I was trying to prove the following statement(#9(a) in Guillemin & Pollack 1.2) but I couldn't make much progress.

"Show that for any manifolds $X$ and $Y$, $$T_{(x,y)}(X\times Y)=T_x(X)\times T_y(Y).$$"

My attempt so far: Parametrise X and Y locally with $U\overset{\phi}{\longrightarrow}X$ and $V\overset{\psi}{\longrightarrow}Y$ where $U\subset \mathbf R^m$ and $V\subset \mathbf R^n$.

Now we can parametrise $U\times V\overset{\phi\times \psi}{\longrightarrow}X\times Y$. By taking the derivative map, we have the tangent plane.

$\mathbf R^{m+n}\overset{d(\phi\times \psi)}\longrightarrow T_{(x,y)}(X\times Y)$. I don't know what to do after this... Apparently we are supposed to set up some relation between $T_{(x,y)}(X\times Y)$ and $T_x(X)\times T_y(Y)$...

Anyone would like to help me out? Thanks!


I don't understand what you are trying to do and here's what I would do. Consider the canonical projections $\pi_X,\pi_Y$ from $X \times Y$ to $X$ and $Y$ respectively. Let $(p,q) \in X \times Y$ and now consider the map

$$f : T_{(p,q)}(X \times Y) \to T_p X \times T_q Y$$

that sends a vector $v$ to elements $\Big(d(\pi_X)_{(p,q)}(v), d(\pi_Y)_{(p,q)}(v) \Big)$. You can easily check that this map is a linear map that is an isomorphism with the inverse given by $g : T_p X \times T_q Y \to T_{(p,q)} (X \times Y)$ that sends a pair of vectors $(v,w)$ to $d(\iota_X)_p(v) +d(\iota_Y)_q(w)$, where $\iota_X : X \to X\times Y$ sends $X$ to the slice $X \times \{q\}$ and similarly for $\iota_Y$.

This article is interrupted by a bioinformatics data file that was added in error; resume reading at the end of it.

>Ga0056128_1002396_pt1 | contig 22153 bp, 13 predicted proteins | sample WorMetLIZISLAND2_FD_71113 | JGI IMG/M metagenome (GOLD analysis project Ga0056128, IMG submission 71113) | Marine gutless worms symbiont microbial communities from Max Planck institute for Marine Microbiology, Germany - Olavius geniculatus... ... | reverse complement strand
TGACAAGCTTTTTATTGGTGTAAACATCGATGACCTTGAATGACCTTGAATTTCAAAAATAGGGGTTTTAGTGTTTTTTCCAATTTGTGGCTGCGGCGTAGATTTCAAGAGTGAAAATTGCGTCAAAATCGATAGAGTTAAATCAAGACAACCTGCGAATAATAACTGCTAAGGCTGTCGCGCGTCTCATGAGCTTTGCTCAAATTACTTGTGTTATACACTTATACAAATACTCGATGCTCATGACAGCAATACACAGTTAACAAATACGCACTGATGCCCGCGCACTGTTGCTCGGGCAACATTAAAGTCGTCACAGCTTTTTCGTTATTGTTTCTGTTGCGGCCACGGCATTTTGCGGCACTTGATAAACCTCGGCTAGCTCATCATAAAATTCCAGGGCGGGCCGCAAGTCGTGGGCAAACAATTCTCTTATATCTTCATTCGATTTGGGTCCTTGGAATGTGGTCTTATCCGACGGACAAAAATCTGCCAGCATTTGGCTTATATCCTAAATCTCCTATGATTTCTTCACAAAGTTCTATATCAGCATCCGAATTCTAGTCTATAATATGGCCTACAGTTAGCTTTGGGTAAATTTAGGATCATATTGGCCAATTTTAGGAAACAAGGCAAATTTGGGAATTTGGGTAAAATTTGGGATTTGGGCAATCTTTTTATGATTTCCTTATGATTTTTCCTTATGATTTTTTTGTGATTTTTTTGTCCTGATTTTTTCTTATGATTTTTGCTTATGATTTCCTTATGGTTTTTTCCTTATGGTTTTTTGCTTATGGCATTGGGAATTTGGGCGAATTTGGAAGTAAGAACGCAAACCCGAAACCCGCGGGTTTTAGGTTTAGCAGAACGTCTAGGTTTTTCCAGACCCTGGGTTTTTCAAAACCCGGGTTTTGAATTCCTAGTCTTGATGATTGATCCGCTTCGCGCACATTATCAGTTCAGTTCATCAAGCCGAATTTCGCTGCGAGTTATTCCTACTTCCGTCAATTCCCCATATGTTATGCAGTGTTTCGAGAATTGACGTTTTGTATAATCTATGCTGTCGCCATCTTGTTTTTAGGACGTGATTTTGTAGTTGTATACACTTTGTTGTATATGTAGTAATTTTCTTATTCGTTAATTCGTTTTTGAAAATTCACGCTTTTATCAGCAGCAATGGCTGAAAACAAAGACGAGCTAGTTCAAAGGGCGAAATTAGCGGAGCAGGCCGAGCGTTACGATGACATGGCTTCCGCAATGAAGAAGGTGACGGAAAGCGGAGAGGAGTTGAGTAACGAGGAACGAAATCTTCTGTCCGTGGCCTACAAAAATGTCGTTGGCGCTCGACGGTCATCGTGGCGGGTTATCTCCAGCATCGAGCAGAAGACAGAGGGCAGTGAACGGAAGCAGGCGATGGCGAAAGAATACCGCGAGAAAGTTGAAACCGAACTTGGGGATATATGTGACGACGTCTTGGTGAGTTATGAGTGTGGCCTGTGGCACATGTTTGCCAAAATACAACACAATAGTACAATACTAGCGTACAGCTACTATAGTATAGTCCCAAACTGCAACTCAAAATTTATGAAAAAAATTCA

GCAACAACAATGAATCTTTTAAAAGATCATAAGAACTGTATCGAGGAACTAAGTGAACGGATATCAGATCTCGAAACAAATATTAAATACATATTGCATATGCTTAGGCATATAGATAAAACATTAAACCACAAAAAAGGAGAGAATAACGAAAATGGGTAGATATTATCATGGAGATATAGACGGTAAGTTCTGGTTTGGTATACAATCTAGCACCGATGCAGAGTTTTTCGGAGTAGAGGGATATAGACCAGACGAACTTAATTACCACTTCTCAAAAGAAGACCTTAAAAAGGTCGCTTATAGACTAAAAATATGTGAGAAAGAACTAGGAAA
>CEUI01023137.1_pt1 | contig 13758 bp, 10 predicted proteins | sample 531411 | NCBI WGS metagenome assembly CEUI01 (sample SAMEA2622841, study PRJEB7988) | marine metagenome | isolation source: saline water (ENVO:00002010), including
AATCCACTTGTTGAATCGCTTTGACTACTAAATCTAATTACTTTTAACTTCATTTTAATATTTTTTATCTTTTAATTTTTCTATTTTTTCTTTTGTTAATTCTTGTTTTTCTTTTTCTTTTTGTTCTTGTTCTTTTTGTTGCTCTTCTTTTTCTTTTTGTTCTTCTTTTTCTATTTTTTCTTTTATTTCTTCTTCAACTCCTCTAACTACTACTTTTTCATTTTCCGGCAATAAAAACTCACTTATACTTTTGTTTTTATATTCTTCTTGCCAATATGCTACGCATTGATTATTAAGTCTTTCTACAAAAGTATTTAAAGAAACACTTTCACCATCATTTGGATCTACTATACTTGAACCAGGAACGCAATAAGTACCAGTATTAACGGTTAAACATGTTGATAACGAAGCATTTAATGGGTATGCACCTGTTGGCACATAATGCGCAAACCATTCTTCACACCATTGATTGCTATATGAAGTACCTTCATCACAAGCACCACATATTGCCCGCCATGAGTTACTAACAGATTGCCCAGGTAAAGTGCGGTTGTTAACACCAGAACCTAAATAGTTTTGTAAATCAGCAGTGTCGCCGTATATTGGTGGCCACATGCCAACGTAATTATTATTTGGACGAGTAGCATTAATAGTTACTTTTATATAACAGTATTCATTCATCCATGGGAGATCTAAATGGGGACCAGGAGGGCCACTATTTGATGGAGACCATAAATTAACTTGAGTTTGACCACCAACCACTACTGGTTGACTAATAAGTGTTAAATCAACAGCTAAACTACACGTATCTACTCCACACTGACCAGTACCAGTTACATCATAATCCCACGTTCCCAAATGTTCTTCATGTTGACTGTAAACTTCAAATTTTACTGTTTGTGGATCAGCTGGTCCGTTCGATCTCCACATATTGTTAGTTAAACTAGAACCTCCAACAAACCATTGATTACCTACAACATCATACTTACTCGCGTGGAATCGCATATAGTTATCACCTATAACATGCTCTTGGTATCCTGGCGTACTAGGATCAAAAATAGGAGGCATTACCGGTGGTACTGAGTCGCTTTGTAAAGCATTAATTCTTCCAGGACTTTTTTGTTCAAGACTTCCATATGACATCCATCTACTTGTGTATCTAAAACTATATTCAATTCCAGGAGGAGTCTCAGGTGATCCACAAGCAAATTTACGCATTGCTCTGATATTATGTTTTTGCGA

• $\begingroup$ Thanks Ben! I wasn't sure what I was trying to do either. $\endgroup$ – Evariste Jun 7 '13 at 23:56
  • 1
    $\begingroup$ $d(\imath_X)_p(v)+d(\imath_Y)_q(w)$ $\endgroup$ – Arimakat Oct 23 '17 at 22:48

I'm assuming you want to show that there is an isomorphism between the two spaces, if so, I would refer you Loring Tu's excellent book introduction to manifolds. Problem 8.7 is the question you are looking for and the solution is at the back. In a nutshell, he showed an isomorphism by sending basis elements to basis elements using the differential of the projection maps.

(Tu's book can be found using Google, just google "tu introduction to manifolds")

Hope this helps.

  • $\begingroup$ How is your answer different from mine? $\endgroup$ – user38268 Jun 7 '13 at 14:23
  • $\begingroup$ Thanks yanbo. I do have Tu's book in my hand. I'll give it a read. $\endgroup$ – Evariste Jun 8 '13 at 0:31
  • $\begingroup$ In Tu's, the proof using coordinates chart. $\endgroup$ – kelvinn aja Nov 19 '17 at 19:03

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